Put On Your Mask First

If you've flown at all in the past thirty years, you've heard the safety instruction before takeoff: “Be sure to adjust your own mask before assisting others."

It's a key leadership principle, and one that is tragically and commonly neglected: ensure your own ability to survive and function before trying to help others. Otherwise, you're taking the chance that you will be immobilized and thus unable to help anyone...because you didn't help yourself first.

So, pastor, leader, whoever you are, please take care of yourself. Put on your own mask before trying to help others. See to self-care, first and foremost, or you may well fail yourself and all those whom you are trying to help. I suggest at least the following:

1. Take time off. Look, I know you're indispensable. I was once, too. Or so I thought. But taking at least one day of REST each week is not only wise, it is God's command. If you're smarter than God, work seven days a week. Otherwise, work six.

2. Spend time with your spouse and family. This is not the same as #1. Your ministry to your spouse and children is PRIMARY; everything else is secondary (see this post for more on that). If you neglect your family for the church, then you are an example to neither. If you lose one, you lose the other. If you are not taking care of your marriage and family, you have no business leading the church (1 Timothy 3:4-5, 12).

3. Get a shrink. A dear friend and coach would ask me and my co-pastor repeatedly, "Are you seeing a shrink yet?" He eventually nagged me until I engaged a professional Christian counselor....before I thought I needed one. Within a year or two, I was unspeakably glad for it.

4. Diet and exercise. Why are so many of us pastors (myself included) overweight and out of shape? Why do we ignore the teaching of God's Word, which commands us to treat our bodies respectfully, as temples of God? I know we're busy. I know we eat on the run. I know stress triggers overeating. I know. But an essential element of self-care is proper diet and exercise. I am ashamed that I have not shown the people of God the kind of habits that are worthy of a steward of the King. I plan to do better. We all should.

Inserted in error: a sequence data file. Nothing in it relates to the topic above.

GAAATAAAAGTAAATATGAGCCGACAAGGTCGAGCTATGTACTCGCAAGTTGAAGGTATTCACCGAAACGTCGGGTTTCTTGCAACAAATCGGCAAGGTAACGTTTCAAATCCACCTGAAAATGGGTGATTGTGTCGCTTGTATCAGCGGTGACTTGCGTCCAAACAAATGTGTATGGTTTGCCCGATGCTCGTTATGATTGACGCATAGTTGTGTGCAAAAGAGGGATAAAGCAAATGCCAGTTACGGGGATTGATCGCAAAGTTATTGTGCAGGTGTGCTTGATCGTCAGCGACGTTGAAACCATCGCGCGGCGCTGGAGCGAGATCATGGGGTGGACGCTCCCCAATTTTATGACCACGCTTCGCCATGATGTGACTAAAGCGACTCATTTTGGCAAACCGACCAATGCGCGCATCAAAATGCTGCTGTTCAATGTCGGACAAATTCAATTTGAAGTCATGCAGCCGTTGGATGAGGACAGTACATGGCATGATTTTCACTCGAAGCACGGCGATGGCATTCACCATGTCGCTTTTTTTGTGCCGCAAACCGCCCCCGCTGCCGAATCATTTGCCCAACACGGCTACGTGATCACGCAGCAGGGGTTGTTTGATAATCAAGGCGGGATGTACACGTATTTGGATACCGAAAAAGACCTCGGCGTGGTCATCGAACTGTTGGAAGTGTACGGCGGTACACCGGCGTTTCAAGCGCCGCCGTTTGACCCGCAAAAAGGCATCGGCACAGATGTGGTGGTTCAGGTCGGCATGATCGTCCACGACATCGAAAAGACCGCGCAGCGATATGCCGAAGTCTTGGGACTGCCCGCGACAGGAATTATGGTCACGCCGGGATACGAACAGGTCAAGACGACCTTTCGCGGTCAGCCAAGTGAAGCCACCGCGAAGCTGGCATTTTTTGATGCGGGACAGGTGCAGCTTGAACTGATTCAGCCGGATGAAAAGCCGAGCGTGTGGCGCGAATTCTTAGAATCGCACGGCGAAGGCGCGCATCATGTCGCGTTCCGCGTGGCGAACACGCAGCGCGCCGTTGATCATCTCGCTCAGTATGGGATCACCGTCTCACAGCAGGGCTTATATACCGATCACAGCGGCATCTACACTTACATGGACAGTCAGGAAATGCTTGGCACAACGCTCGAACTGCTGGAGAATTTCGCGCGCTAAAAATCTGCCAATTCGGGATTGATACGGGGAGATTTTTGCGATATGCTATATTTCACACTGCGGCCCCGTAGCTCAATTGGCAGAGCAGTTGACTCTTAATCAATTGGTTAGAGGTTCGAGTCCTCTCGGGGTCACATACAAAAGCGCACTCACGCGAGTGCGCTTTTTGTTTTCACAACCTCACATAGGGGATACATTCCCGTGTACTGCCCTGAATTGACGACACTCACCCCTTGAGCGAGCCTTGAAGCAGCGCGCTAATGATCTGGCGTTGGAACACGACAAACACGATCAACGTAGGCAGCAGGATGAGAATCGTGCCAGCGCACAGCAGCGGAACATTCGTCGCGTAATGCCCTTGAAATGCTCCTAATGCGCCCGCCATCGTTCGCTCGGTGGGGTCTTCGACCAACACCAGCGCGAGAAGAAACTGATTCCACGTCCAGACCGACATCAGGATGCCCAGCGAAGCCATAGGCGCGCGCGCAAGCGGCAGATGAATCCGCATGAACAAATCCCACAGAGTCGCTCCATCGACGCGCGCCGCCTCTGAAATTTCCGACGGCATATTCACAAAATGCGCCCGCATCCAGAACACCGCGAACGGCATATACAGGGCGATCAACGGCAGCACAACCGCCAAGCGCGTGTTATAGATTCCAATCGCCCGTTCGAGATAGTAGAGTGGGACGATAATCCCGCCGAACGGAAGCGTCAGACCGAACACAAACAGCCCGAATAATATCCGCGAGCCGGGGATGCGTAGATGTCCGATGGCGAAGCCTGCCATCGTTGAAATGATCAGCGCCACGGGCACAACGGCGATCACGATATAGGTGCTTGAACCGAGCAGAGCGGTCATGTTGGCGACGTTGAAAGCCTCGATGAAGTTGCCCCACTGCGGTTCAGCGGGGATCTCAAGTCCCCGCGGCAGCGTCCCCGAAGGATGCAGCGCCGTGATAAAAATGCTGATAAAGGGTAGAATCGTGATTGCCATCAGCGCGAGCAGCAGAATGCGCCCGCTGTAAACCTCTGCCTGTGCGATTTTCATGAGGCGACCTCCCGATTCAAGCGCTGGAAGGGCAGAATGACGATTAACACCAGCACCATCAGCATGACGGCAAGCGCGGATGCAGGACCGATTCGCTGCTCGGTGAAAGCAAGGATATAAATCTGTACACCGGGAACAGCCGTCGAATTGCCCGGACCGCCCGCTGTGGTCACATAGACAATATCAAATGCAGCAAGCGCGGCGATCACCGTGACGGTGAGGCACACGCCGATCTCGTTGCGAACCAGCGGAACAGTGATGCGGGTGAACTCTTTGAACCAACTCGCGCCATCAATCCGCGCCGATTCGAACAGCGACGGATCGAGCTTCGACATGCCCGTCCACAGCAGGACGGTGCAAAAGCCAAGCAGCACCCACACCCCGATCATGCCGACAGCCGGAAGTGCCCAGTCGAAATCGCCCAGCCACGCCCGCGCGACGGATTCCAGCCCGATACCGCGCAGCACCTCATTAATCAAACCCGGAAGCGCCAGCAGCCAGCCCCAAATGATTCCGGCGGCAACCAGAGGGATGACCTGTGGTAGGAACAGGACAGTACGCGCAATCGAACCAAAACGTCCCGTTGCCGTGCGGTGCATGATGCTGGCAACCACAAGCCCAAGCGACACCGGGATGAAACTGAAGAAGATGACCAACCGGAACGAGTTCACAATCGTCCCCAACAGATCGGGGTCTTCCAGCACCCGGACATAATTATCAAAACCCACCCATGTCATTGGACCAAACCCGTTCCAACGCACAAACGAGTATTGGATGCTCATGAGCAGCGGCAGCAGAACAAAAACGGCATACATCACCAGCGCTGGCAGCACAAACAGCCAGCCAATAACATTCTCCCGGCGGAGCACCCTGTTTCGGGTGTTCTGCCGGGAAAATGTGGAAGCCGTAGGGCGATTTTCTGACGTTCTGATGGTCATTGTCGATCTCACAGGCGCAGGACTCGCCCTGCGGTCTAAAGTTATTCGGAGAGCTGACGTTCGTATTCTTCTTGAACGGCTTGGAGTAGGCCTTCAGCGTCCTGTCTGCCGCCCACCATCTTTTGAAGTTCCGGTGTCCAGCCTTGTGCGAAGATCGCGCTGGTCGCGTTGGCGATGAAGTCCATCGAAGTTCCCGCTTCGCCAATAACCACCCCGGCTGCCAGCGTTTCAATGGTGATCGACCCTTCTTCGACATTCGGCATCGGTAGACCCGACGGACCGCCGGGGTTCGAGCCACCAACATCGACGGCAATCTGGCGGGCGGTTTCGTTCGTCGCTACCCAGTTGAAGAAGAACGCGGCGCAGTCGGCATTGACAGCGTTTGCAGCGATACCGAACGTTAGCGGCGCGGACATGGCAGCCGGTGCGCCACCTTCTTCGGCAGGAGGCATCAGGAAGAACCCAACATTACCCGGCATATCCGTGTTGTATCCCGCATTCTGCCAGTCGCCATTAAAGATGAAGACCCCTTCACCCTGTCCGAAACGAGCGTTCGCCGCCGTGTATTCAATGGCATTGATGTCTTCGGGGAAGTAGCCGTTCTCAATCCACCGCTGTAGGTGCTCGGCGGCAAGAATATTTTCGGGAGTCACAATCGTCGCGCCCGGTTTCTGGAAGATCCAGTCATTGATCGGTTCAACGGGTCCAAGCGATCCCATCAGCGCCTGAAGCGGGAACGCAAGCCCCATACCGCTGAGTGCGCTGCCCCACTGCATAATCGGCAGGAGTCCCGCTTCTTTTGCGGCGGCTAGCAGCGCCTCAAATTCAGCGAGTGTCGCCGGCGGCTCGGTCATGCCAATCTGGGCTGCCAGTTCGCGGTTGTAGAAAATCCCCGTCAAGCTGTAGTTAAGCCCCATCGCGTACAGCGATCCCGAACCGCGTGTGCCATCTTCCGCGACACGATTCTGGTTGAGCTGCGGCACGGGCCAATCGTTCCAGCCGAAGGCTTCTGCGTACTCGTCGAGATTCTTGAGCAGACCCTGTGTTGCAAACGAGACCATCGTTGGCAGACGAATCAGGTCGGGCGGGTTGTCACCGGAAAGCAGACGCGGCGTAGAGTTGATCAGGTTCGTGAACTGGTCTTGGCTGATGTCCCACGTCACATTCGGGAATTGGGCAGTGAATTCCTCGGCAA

5. Get a life. So many of us in the ministry have NO life outside of our own church or denomination. I recently heard a family member of a faithful pastor couple say, "They don't even know anyone outside [their denomination]." This is not healthy. Every pastor or ministry couple needs a life--whether it's a hobby, a group of friends, or some other pursuit that helps them escape, emotionally and mentally, from the demands and stresses of ministry.

6. Cultivate key relationships. In addition to a "shrink," I consider three relationships to be critical for self-care, regardless of how long you've been in ministry and how experienced or accomplished you may be. They are: (1) a mentor or coach, (2) an accountability partner, and (3) a close friend. These people need to be people other than your spouse, and preferably not someone who is a member of your church. At various times in my ministry (and more so in recent years), I have thanked God for such people in my life. I seriously don't know where I would have been without them. If you don't have such relationships (and research indicates that about 70% of pastors say they don't have any close friendships), make it a priority NOW to begin developing them.

7. Pray. No, seriously. I'm not just giving a nod to some obligatory "spiritual" perspective here. I really mean it. A shocking percentage of pastors go about their life and ministry without a deep, fulfilling prayer life. I've done it myself. But these days, I know that daily prayer has been my most important and influential form of self-care...easily. Don't neglect it. If it's not a habit for you, if it's not a reality, make it one. If I knew thirty years ago what I know now, I would have cancelled ALL ministry until I could have honestly said I had a robust prayer life. Seriously.

These forms of self-care are not exhaustive, by any means. I could list more. But these seven are crucial, no doubt about it.

What about you? What are your self-care commitments? What would you add to my list?

1 comment:

  1. Thanks for good advice. I am following Jesus and entering my fortieth year as a pastor of a small church. Twenty years at current pastorate. I choose to be a shepherd raher than a rancher.
    God is good and it is exciting to live for Him.